(BPT) – The world’s largest ball of twine is in Darwin, Minnesota. The world’s largest bicyclist is in Sparta, Wisconsin. And now the home of the world’s largest glass of ice tea is officially Summerville, South Carolina, fittingly the birthplace of sweet tea.
The world-record setting glass was poured during a day-long event that took place on National Tea Day, June 10. Summerville Mayor Bill Collins, experts from Bigelow Tea’s Charleston Tea Plantation and a crowd of 5,000 people were on hand to witness the creation. The 10-foot tall jar (12-foot with straw), dubbed “Mason,” was constructed of fiberglass and held 1,425 gallons of brew made from 120 pounds of black tea leaves from Bigelow’s Charleston Tea Plantation. The other ingredients included 1,600 pounds of sugar and 3,000 pounds of ice to keep the tea below 46 degrees.
Once filled, Mason was supported on a platform with four casters and weighed in at 6,000 pounds. The final product was enough to beat the 2010 record held by Chick-fil-A restaurants that featured a nine-foot cup and 1,140 gallons of brewed tea made from 72 pounds of tea leaves, 1,150 pounds of sugar, 2,000 pounds of ice.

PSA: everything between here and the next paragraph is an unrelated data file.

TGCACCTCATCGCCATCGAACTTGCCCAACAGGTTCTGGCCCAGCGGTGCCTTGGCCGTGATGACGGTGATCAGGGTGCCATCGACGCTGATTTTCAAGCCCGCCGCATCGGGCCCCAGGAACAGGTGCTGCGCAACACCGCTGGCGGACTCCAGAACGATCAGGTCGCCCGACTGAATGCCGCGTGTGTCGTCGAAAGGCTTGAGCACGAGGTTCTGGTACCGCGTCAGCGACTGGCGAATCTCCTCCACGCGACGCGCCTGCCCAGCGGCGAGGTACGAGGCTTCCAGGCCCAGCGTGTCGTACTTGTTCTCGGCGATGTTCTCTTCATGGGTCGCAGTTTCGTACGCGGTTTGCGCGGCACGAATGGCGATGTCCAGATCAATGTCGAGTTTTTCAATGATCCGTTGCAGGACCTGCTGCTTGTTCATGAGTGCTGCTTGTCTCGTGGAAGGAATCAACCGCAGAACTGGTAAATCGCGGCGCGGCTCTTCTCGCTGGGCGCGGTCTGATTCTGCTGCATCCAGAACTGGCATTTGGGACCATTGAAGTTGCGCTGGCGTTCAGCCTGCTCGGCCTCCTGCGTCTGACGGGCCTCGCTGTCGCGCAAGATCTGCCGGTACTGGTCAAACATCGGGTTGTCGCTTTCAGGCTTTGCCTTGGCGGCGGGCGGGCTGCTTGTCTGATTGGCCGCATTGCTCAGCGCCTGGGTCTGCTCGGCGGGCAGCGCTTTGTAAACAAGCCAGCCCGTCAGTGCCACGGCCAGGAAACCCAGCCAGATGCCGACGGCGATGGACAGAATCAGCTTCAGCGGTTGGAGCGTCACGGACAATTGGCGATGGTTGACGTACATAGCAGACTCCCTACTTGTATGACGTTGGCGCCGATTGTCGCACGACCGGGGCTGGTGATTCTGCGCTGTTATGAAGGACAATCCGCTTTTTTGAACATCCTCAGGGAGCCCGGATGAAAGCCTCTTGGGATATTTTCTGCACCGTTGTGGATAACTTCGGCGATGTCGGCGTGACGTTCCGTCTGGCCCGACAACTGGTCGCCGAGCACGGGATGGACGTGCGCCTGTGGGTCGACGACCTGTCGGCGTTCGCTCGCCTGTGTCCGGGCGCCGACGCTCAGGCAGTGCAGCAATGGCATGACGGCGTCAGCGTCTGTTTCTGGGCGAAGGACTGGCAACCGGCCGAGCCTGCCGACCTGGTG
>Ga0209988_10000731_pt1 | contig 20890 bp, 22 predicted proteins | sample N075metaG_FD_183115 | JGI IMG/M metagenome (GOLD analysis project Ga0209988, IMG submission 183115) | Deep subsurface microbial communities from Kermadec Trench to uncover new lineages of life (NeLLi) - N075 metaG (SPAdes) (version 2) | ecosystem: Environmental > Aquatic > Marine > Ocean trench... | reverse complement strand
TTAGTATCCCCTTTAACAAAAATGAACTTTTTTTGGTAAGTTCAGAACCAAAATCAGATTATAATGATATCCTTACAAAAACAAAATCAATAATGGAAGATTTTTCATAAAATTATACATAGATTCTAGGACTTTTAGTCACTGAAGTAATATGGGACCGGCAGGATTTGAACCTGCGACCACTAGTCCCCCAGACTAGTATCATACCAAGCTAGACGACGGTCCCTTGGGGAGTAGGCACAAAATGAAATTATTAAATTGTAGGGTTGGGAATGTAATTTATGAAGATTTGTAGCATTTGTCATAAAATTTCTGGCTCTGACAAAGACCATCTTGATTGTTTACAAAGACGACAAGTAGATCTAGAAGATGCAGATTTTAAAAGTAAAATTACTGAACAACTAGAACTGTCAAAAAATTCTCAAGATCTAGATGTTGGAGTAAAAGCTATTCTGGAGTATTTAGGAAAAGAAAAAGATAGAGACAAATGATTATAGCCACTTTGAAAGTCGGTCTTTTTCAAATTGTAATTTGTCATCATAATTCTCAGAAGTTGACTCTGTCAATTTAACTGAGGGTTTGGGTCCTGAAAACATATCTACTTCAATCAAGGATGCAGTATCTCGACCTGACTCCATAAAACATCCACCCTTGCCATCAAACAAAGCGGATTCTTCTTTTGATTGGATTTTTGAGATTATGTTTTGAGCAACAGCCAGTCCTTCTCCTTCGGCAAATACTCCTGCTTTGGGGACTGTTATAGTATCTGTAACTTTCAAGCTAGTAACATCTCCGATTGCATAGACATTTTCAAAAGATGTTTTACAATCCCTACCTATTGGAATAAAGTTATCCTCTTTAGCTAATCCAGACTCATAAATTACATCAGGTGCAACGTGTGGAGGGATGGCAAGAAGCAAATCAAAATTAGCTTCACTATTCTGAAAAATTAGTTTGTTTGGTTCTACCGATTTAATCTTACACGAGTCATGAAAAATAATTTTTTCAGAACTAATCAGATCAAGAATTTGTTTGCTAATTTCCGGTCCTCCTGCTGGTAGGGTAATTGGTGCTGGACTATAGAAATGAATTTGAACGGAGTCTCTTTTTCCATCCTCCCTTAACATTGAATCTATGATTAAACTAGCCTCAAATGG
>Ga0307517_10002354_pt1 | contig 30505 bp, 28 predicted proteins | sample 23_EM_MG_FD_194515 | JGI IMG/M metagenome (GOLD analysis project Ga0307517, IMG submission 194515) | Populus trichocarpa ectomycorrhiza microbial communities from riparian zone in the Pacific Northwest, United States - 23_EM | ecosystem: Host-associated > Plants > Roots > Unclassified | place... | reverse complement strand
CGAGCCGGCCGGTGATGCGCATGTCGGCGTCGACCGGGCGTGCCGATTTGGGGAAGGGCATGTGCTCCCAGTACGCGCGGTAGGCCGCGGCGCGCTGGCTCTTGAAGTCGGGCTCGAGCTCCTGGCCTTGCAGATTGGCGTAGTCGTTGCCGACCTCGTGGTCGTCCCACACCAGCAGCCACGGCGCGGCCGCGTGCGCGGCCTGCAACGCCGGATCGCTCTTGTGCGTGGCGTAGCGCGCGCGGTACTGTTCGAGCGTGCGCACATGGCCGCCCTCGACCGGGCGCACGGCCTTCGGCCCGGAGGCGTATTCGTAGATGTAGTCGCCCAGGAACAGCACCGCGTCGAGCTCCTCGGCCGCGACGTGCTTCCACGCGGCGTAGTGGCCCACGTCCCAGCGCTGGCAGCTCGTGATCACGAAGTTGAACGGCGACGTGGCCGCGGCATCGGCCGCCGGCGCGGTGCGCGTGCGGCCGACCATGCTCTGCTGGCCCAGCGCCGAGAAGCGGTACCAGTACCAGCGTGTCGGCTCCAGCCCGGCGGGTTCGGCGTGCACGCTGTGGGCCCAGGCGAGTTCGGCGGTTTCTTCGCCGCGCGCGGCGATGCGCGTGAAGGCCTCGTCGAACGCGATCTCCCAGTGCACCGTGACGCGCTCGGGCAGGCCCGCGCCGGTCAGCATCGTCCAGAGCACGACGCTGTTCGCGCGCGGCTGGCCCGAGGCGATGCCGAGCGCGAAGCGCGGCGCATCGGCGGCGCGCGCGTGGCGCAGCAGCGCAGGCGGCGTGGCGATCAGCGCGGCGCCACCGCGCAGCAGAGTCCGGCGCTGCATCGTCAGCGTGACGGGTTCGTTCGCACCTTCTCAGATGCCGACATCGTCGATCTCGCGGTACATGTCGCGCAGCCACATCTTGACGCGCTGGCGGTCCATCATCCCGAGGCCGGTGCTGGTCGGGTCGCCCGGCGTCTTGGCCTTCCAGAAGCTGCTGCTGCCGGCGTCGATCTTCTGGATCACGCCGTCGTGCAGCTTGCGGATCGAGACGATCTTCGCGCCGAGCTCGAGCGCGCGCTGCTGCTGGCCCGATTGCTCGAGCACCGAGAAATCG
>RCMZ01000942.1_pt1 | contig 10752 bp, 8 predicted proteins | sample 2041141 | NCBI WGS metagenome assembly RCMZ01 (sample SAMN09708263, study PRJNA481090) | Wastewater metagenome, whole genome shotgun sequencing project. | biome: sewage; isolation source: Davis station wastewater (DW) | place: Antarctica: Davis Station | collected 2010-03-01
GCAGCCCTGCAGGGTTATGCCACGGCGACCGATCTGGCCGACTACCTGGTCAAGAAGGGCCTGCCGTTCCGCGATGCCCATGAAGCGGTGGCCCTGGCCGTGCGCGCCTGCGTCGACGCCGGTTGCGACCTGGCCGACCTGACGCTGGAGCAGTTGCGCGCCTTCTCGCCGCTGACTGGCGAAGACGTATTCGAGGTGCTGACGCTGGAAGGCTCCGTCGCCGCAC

South Carolina a fitting location
The Palmetto State has a rich history when it comes to brewing tea. In fact, tea plants have been grown in South Carolina since the colonial 1700s when the Camellia sinensis first arrived in the United States from China. American tea first became a reality in 1888 when Dr. Charles Shepard founded the Pinehurst Tea Plantation in Summerville, South Carolina.
Although the Pinehurst Tea Plantation no longer exists, the tea bushes at the Charleston Tea Plantation, started in 1987 by Bill Hall and fully restored after being acquired in 2003 by Eunice and David Bigelow and family-owned Bigelow Tea (now in its 70th year), are descendants of these very bushes.
Today, the 127-acre Charleston Tea Plantation that supplied the tea leaves for Mason, has become the standard bearer for the long and illustrious American tea story. The working tea farm entices more than 70,000 people from all over the world who visit annually to see lush tea fields and witness the growing, harvesting, withering and oxidation processes involved in transforming freshly grown Camellia sinensis leaves into rich, flavorful 100 percent American grown tea. This vibrant piece of Americana, open to the public, is located on picturesque Wadmalaw Island, just south of Charleston, in the heart of South Carolina’s Lowcountry. Admission is free.
For more information on The Charleston Tea Plantation and Bigelow Tea, visit BigelowTea.com/Charleston-Tea-Plantation.